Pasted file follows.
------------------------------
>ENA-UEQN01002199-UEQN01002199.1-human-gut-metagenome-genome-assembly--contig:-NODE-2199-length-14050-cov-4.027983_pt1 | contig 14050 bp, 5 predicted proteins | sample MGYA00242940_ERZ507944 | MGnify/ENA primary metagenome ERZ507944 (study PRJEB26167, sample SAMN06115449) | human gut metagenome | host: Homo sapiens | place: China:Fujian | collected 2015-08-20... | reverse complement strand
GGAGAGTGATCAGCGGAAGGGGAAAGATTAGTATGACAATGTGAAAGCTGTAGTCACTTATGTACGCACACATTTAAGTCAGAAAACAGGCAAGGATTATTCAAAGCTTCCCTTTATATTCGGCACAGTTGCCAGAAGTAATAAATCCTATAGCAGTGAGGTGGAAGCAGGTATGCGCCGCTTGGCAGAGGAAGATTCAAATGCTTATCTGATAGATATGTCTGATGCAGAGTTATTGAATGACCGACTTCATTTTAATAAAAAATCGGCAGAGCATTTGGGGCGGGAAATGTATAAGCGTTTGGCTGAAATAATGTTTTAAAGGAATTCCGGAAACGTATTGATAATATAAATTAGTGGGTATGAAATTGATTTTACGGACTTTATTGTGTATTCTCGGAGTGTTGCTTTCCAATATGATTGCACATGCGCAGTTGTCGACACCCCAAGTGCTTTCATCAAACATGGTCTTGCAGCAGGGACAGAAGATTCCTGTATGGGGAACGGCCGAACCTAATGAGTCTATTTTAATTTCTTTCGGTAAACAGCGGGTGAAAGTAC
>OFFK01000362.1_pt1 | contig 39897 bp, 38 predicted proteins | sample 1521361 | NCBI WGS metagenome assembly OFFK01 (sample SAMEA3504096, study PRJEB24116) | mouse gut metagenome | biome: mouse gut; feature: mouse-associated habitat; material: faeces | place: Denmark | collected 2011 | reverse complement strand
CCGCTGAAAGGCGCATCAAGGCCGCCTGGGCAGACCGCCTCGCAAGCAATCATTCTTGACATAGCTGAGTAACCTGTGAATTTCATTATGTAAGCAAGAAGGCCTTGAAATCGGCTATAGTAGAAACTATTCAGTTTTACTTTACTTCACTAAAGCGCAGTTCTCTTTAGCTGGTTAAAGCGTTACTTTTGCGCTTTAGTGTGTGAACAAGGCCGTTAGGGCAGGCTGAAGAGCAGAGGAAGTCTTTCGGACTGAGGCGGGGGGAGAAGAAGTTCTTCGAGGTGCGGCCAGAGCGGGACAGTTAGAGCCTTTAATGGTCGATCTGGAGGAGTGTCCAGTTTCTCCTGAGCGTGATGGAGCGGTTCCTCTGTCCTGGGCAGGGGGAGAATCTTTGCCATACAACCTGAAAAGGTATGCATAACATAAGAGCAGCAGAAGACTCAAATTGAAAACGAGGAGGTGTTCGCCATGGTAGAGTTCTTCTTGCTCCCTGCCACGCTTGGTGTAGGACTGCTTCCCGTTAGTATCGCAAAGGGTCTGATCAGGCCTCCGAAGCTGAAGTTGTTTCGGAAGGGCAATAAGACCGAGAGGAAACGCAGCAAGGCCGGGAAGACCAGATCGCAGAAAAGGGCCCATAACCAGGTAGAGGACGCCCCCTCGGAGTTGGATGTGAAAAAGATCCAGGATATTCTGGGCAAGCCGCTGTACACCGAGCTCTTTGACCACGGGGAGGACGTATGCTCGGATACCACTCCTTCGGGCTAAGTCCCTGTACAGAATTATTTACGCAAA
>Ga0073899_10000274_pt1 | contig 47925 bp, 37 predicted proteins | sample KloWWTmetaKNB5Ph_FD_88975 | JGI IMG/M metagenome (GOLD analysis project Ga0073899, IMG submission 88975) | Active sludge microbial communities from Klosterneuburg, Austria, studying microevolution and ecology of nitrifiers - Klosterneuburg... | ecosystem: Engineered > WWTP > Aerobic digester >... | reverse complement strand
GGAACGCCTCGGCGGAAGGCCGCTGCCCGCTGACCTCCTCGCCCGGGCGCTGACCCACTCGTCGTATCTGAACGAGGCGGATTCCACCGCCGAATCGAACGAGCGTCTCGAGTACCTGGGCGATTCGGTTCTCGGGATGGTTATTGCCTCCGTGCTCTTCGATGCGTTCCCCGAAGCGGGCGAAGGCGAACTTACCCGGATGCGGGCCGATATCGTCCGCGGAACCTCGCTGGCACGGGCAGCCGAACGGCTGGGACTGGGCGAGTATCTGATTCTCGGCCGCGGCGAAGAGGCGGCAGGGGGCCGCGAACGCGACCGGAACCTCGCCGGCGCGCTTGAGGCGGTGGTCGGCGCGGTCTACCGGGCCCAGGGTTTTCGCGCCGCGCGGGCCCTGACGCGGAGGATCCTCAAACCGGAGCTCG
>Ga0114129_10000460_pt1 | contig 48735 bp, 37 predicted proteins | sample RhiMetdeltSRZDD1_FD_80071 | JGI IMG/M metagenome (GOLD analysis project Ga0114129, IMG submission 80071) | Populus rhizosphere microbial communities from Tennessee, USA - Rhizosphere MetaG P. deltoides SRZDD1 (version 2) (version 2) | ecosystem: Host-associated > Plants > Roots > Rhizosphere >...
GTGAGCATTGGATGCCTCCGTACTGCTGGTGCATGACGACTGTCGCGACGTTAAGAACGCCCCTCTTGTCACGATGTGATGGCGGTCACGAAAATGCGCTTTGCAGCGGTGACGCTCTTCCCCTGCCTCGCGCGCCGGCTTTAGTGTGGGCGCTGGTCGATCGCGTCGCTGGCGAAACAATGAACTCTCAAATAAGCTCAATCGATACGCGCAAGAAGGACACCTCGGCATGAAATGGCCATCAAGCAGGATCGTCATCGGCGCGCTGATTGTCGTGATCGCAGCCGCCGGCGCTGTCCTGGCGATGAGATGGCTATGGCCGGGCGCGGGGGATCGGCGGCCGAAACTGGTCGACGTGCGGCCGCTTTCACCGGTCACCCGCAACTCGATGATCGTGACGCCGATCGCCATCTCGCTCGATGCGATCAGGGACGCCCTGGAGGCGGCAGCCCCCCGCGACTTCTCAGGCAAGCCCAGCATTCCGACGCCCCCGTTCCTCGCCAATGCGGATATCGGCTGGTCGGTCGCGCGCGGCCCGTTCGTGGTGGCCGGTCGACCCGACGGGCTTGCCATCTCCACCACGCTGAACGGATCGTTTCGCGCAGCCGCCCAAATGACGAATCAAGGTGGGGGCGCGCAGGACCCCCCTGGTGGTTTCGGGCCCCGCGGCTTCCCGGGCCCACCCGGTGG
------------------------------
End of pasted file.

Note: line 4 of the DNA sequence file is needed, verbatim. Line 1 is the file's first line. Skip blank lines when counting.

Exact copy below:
CCGCTGAAAGGCGCATCAAGGCCGCCTGGGCAGACCGCCTCGCAAGCAATCATTCTTGACATAGCTGAGTAACCTGTGAATTTCATTATGTAAGCAAGAAGGCCTTGAAATCGGCTATAGTAGAAACTATTCAGTTTTACTTTACTTCACTAAAGCGCAGTTCTCTTTAGCTGGTTAAAGCGTTACTTTTGCGCTTTAGTGTGTGAACAAGGCCGTTAGGGCAGGCTGAAGAGCAGAGGAAGTCTTTCGGACTGAGGCGGGGGGAGAAGAAGTTCTTCGAGGTGCGGCCAGAGCGGGACAGTTAGAGCCTTTAATGGTCGATCTGGAGGAGTGTCCAGTTTCTCCTGAGCGTGATGGAGCGGTTCCTCTGTCCTGGGCAGGGGGAGAATCTTTGCCATACAACCTGAAAAGGTATGCATAACATAAGAGCAGCAGAAGACTCAAATTGAAAACGAGGAGGTGTTCGCCATGGTAGAGTTCTTCTTGCTCCCTGCCACGCTTGGTGTAGGACTGCTTCCCGTTAGTATCGCAAAGGGTCTGATCAGGCCTCCGAAGCTGAAGTTGTTTCGGAAGGGCAATAAGACCGAGAGGAAACGCAGCAAGGCCGGGAAGACCAGATCGCAGAAAAGGGCCCATAACCAGGTAGAGGACGCCCCCTCGGAGTTGGATGTGAAAAAGATCCAGGATATTCTGGGCAAGCCGCTGTACACCGAGCTCTTTGACCACGGGGAGGACGTATGCTCGGATACCACTCCTTCGGGCTAAGTCCCTGTACAGAATTATTTACGCAAA